The Brampton Combat Team dominates the most grueling firefighting competition in the world. They returned home from the World Firefighter Combat Challenge in Las Vegas with their second championship in two years and third in four years (an injury held them to second place in 1997). Their red-hot performance not only extinguished the competition but blew six seconds off the world record.
Competing on the obstacle course against more than 100 teams and 700 of the best firefighters on the planet, the Brampton crew attributes their phenomenal success to experience, teamwork and dogged determination.
"We just put our heads down and don't worry about the others," team captain Peter Reid is quoted as saying in the January edition of the Canadian Firefighter and EMS quarterly.
The 1999 Brampton "A" Team also included coach Doug Comeau, Scott Hewlett, Brent Hastings (who placed third overall), Dan Rowland and Mark Evans (who placed second in the Over Forty Division). It's also worth noting that five of the top seven winning teams were Canadian.
And of course, the top firefighters in the world rely on the top fire apparatus in the world: Superior / E-One. Their fleet includes four aerials and four pumpers on Hurricane chassis and three pumper/rescues on Cyclone chassis. The team at Superior Emergency Vehicles congratulates another #1 team: the Brampton Fire and Emergency Services.
Auto Extrication Team
The Transport Emergency Rescue Committee (TERC) in association with the World Rescue Organization (WRO) operates Automotive Extrication Challenges throughout the world. Today 3,205 people around the world will die as a result of a road collision. That's as many as would be killed in eight jumbo jets crashes. In addition to the 1.17 million people killed each year on the world's roads a further 35 million are estimated to be injured.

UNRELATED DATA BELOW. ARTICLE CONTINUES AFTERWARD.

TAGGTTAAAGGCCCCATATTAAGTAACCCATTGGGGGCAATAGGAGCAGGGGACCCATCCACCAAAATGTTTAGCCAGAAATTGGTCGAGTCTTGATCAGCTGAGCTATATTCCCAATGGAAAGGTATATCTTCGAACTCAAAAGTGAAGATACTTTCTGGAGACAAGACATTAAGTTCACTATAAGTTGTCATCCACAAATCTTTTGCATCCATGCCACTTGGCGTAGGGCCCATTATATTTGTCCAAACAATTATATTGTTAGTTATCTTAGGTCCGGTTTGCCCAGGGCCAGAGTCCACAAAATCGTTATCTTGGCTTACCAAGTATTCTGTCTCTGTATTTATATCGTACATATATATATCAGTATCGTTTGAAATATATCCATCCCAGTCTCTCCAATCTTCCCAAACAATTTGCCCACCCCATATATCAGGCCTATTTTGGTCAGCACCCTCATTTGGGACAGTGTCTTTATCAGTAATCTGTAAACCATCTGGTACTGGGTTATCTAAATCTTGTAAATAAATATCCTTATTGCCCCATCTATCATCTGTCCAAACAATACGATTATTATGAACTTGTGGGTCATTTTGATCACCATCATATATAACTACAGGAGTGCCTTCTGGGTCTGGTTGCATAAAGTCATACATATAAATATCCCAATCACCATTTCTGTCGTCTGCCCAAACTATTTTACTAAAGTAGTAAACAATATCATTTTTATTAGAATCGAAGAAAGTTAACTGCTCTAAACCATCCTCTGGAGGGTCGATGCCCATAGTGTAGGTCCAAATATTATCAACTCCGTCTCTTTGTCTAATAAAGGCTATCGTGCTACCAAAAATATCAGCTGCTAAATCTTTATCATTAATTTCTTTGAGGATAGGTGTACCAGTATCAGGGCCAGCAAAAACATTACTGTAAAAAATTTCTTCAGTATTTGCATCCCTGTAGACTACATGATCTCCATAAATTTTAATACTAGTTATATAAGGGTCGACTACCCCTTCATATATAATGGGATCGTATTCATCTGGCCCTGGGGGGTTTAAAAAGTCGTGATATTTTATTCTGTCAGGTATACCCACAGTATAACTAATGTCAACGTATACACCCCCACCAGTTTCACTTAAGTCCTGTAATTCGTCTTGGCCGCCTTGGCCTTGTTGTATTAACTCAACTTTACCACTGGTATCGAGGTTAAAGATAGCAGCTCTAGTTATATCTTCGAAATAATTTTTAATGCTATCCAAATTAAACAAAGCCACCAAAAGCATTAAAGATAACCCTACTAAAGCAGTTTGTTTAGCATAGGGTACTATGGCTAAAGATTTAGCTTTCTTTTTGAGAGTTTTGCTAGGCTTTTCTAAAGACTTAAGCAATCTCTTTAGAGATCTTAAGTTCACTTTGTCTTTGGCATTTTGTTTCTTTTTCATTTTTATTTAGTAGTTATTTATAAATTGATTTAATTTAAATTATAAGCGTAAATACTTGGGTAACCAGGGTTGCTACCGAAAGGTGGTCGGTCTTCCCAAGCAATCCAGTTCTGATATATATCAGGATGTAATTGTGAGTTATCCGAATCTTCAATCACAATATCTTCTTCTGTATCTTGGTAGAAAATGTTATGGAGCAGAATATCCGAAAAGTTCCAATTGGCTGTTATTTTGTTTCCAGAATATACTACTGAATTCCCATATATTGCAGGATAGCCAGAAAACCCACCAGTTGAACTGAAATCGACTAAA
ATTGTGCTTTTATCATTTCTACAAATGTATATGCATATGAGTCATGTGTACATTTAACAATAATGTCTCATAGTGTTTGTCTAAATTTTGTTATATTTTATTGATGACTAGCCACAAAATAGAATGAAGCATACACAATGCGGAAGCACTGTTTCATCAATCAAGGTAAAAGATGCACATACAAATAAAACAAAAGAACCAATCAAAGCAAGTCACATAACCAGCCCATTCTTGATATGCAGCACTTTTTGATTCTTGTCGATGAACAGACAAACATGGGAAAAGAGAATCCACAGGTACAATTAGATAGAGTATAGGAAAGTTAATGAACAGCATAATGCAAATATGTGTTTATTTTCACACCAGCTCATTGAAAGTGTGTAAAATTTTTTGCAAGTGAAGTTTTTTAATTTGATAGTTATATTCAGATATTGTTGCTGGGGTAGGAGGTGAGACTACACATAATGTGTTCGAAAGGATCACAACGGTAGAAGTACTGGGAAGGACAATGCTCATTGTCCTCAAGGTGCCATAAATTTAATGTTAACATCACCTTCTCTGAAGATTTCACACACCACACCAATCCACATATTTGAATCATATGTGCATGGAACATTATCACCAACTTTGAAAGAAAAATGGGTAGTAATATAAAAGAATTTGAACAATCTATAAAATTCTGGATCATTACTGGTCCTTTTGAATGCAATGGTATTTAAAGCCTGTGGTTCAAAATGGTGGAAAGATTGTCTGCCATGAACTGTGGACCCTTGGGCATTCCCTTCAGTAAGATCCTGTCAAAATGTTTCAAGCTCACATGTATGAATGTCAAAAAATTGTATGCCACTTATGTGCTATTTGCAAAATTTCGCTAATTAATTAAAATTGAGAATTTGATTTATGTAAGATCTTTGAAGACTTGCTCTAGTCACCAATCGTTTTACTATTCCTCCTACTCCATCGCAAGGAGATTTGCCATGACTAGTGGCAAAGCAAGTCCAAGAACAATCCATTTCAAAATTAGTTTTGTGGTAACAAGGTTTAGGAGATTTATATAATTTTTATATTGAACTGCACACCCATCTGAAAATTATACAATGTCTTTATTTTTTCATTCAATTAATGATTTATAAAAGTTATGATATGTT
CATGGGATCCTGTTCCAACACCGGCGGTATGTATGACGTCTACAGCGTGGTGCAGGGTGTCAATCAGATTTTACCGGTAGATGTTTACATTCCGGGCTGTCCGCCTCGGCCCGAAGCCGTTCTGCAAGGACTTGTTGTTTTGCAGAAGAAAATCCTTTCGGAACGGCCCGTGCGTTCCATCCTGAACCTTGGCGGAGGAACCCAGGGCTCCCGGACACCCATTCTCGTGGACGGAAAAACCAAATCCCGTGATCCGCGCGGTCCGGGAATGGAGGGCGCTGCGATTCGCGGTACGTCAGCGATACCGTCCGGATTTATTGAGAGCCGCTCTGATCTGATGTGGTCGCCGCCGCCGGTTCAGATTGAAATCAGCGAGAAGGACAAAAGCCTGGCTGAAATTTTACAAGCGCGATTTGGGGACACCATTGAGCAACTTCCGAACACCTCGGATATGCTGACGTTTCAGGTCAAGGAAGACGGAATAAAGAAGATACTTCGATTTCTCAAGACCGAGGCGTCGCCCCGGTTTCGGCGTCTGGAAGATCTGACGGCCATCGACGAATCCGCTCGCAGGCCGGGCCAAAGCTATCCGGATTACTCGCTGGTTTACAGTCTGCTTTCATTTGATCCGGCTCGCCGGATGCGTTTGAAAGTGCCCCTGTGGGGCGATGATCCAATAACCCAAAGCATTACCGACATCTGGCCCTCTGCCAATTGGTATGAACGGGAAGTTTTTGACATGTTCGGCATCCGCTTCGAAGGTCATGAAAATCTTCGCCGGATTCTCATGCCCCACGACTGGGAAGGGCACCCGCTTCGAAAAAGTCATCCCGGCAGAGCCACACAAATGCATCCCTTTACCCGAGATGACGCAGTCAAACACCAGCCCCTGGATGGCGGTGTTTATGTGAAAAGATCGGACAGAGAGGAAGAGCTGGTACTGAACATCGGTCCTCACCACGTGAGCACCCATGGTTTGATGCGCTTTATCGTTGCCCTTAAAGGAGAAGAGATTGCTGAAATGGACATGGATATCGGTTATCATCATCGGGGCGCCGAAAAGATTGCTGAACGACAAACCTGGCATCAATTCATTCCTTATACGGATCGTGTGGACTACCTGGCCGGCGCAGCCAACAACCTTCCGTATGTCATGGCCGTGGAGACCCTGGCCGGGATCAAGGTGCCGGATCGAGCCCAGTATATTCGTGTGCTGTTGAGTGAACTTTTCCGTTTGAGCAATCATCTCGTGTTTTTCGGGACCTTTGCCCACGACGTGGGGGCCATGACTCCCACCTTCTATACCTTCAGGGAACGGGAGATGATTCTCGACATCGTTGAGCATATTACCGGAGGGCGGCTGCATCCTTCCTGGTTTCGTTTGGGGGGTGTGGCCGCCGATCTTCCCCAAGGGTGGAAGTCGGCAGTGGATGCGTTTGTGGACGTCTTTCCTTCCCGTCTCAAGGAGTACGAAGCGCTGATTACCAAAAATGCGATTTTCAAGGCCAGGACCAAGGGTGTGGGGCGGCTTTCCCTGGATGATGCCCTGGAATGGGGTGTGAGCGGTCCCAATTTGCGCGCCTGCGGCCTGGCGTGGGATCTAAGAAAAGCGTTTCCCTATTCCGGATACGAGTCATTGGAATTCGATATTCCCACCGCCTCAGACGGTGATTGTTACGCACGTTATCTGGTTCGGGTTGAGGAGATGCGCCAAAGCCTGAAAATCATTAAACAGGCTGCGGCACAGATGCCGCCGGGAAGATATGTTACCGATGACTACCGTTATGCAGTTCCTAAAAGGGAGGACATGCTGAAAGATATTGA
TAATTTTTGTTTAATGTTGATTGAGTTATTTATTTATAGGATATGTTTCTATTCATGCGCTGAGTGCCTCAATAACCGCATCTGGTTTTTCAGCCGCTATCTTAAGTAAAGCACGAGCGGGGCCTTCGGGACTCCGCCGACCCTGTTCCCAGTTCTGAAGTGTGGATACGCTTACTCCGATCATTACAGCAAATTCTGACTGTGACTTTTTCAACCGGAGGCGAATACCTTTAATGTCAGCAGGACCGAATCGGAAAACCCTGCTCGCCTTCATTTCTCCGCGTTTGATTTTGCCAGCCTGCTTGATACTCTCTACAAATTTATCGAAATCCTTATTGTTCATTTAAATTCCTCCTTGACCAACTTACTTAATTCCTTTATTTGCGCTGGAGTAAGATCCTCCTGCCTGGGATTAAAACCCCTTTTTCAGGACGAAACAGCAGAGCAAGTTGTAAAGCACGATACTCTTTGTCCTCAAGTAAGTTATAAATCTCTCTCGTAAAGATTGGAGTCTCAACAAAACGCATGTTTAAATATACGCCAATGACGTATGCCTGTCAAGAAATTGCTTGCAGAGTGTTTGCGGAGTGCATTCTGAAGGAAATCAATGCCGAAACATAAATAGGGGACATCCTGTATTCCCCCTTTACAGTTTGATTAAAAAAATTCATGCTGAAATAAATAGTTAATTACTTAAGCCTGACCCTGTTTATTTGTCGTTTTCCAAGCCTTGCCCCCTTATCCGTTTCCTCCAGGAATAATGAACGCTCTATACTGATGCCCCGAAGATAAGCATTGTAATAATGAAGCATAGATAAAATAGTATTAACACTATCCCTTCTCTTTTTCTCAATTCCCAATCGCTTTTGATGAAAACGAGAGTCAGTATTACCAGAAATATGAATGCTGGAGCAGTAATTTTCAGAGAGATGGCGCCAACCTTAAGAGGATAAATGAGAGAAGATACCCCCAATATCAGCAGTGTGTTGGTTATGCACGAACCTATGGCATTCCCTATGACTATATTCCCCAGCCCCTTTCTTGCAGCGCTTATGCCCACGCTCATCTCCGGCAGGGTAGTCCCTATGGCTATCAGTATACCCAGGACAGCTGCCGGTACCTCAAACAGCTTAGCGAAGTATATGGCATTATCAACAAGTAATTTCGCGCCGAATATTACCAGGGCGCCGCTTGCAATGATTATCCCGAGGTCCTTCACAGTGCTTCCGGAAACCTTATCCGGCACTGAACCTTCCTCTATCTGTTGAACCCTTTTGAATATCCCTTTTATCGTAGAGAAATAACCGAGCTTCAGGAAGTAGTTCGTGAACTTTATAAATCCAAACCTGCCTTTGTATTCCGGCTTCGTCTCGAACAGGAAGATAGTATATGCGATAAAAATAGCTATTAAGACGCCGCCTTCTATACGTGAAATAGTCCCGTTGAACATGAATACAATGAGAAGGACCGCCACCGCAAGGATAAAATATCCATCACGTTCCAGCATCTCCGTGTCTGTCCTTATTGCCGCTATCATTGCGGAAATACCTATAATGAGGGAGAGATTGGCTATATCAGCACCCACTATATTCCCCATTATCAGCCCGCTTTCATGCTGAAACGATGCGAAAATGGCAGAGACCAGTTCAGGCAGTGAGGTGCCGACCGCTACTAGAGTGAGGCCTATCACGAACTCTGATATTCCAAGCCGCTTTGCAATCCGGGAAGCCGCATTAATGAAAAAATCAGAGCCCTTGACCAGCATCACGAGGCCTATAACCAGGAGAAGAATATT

Extrication teams practice and learn to respond to motor vehicle accidents. Extrication teams require a great deal of skill and determination to be successful. Today, motor vehicle accidents may involve hazards such as fire, medical trauma, hazardous material, extrication, confined spaces. In this day and age new car technology involves air-bag resistant systems, seat belt pretension systems, boron steel and other vehicle safety advances progressing faster then most departments can keep up with. The Brampton Extrication Team is investigating how to advance its extrication skills to remain progressive in this field.
Challenges offer an opportunity for teams to simulate auto extrication while leaders in this field evaluate them. Each department is placed into regions (Central Ontario), which have qualifying competitions within their area. The winner of the region is qualified to compete in the International Championship with the winners of all other regions. The team consists of five to six members, including an incident commander, medic, secondary medic, and crew members. Extrication teams compete in two scenarios 20 minutes in length. These times are designed to fit within the “Golden Hour” from the time the accident occurs to the time the patient arrives at the hospital and into surgery. The first scenario is a limited pit, which involves only hand tools, no heavy hydraulic equipment. The second is unlimited meaning all tools maybe used for the rescue including the “Jaws of Life”.
This will be Brampton’s forth year competing in Extrication challenges. The department has eleven full time and two volunteer stations including four Squads throughout the city, which respond to all calls requiring rescue operations. The department runs approximately 16,000 calls annually with about 15 per cent of them involving motor vehicle collisions. Brampton encompasses highway 407 from Winston Churchill to the 427, highway 410, 7, and 50. These are all primary commuter routes around the greater Toronto area. The Brampton Fire Department feels that extrication challenges provide excellent opportunities to improve skills and remain progressive in this ever-changing field.
Please congratulate the Auto Extrication Team on its recent win representing our department in Indianapolis in the International Extrication Competition. Our team placed first in the Limited Pit portion and the following are the results from the competition.
Burlington (Cdn.) -1st
Darlington (USA) - 2nd
Semiole (USA) - 3rd
Brampton (Cdn.) - 1st
Ottawa (Cdn.) - 2nd
Elizabeth-Kitley (Cdn.) - 3rd
Burlington (Cdn.) - 1st
Semiole (USA) - 2nd
Mississauga (Cdn.) - 3rd